“The valuable time of the police is consumed in investigating disputes that seem more suited for civil resolution:” Supreme Court

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While hearing the Deepak Kumar Shrivas & Anr. vs. State of Chhattisgarh & Ors. case on February 19, 2024, the Supreme Court (SC) of India expressed concern over the time wasted by the police in investigating cases that ought to be suited for civil resolution. The judgment reads “It becomes evident that the police finds itself entangled in the irrelevant and trivial details of…unethical private issues, diverting the resources away from the pursuit of more consequential matters. The valuable time of the police is consumed in investigating disputes that seem more suited for civil resolution. This underscores the need for a judicious allocation of law enforcement resources, emphasizing the importance of channeling their efforts towards matters of greater societal consequence.” The SC bench consisting of Justice Vikram Nath and Justice Satish Chandra Sharma also held that the police should exercise heightened caution when drawn into disputes about unethical transactions between private parties. It further added, “The need for vigilance on the part of the police is paramount, and a discerning eye should be cast upon cases where unscrupulous conduct appears to eclipse the pursuit of justice. This case exemplifies the need for a circumspect approach in discerning the genuine from the spurious and thus ensuring that the resources of the state are utilized for matters of true societal import.”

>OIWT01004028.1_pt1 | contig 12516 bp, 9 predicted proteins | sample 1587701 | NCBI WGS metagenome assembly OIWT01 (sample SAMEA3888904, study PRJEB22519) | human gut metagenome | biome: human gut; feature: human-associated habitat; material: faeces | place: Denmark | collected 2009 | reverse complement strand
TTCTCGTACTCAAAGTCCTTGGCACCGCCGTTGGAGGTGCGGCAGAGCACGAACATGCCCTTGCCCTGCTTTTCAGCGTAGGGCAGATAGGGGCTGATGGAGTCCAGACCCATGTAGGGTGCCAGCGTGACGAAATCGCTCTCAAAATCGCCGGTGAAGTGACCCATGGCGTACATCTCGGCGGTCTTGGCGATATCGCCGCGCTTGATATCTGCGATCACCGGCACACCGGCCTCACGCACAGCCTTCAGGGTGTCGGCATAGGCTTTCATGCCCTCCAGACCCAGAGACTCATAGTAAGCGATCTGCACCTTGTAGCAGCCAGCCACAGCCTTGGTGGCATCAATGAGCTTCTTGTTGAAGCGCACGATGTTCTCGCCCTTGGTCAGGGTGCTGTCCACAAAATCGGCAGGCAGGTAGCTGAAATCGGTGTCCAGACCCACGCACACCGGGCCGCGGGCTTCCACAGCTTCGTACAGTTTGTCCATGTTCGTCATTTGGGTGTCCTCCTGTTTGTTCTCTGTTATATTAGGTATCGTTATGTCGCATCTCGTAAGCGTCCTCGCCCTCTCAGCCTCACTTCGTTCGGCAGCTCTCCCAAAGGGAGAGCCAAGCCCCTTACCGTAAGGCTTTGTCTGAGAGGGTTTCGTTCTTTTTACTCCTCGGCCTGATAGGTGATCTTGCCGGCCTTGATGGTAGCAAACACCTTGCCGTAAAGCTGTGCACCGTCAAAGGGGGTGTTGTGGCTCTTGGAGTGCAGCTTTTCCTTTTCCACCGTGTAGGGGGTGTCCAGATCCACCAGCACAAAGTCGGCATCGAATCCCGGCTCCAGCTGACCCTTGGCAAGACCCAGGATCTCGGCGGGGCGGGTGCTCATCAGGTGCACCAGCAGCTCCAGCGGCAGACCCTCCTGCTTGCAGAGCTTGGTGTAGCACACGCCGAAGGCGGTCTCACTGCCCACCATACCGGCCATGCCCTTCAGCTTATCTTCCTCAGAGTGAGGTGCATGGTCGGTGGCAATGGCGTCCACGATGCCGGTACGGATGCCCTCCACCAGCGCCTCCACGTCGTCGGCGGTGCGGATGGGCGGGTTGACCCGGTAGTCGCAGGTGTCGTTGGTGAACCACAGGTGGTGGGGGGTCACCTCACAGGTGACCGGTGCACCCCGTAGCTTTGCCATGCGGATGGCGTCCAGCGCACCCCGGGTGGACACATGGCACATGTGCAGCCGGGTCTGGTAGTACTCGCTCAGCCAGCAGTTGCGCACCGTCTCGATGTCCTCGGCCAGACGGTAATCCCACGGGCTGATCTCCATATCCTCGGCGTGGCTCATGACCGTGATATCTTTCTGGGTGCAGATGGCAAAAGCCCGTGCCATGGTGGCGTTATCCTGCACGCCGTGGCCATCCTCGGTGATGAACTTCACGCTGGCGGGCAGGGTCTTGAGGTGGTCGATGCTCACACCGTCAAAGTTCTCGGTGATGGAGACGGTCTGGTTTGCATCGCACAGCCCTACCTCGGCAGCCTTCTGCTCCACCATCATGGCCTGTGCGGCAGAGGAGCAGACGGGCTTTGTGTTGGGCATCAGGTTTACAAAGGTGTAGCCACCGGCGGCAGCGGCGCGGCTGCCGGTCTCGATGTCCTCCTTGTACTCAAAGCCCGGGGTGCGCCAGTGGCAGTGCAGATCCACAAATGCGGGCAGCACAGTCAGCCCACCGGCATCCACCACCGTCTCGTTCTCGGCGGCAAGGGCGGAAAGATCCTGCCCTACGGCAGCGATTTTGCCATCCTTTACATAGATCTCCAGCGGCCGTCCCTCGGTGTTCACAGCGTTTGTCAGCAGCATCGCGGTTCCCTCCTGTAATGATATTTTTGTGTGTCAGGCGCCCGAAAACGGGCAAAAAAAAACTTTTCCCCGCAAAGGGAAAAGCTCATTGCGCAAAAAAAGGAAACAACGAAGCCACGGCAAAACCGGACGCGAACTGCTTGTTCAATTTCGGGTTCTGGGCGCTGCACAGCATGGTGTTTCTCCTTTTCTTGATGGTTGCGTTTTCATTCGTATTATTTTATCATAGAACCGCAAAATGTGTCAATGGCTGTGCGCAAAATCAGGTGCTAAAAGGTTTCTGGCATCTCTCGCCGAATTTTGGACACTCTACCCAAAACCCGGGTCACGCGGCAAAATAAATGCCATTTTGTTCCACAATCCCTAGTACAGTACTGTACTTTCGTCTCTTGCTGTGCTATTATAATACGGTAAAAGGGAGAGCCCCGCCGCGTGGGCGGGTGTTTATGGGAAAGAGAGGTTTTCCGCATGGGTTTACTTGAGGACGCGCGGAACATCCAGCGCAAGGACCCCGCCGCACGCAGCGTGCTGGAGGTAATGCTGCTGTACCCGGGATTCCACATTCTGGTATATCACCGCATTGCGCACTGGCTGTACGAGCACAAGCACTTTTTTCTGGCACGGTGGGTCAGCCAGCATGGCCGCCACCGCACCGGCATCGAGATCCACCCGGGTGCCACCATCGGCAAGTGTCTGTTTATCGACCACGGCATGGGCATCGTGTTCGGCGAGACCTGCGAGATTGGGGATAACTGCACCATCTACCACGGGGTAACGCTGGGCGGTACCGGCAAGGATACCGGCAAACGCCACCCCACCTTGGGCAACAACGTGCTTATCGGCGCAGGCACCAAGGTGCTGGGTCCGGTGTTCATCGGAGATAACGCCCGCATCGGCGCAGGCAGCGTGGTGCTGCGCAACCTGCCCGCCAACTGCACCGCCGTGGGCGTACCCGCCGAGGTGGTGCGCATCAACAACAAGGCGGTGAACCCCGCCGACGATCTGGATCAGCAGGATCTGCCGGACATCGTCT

In this case, the challenge is to the correctness of the judgment passed by the Division bench of the Chhattisgarh High Court (HC) dismissing the writ petition of the appellant for quashing criminal proceedings arising out of FIR. Herein, the appellant made a complaint on April 06, 2021, to the Collector, District Janjgir-Champa (Chhattisgarh) alleging that Rajkumari Maravi (Respondent No. 6) had allured the appellant that she would secure a job for his brother as she had good contacts with higher officers and demanded substantial amount for doing this favor. The appellant was allured and paid Rs. 80,000/- in cash at the first instance. Later on, an additional demand was made and, according to the complaint made by the appellant, he deposited Rs. 20,000/- and odd in different bank accounts, details of which were provided by Rajkumari Maravi. When nothing happened and no job was provided to his brother, he approached the Rajkumari Maravi to return the money paid by him upon which she threatened him with false implication, and later on she stopped responding to his calls and started avoiding him. In this context, the appellant filed a petition under Article 226 of the Constitution of India before the HC to quash the FIR and the proceedings arising therefrom. The said petition was dismissed by the impugned order giving rise to the filing of the present appeal.

While pronouncing the judgment, the SC bench noted “Beyond the immediate contours of the case, a broader question emerges regarding the balancing of interests that ought to be done between addressing unscrupulous private grievances and safeguarding public interests.” After hearing the contentions, the SC opined that “such criminal  prosecution  should  not be allowed to continue where the object to lodge the FIR is not for criminal prosecution and for punishing the offender for the offence committed but for recovery of money under coercion and pressure…” Therefore, the bench set aside the impugned order of the HC and quashed the entire proceedings arising out of the FIR.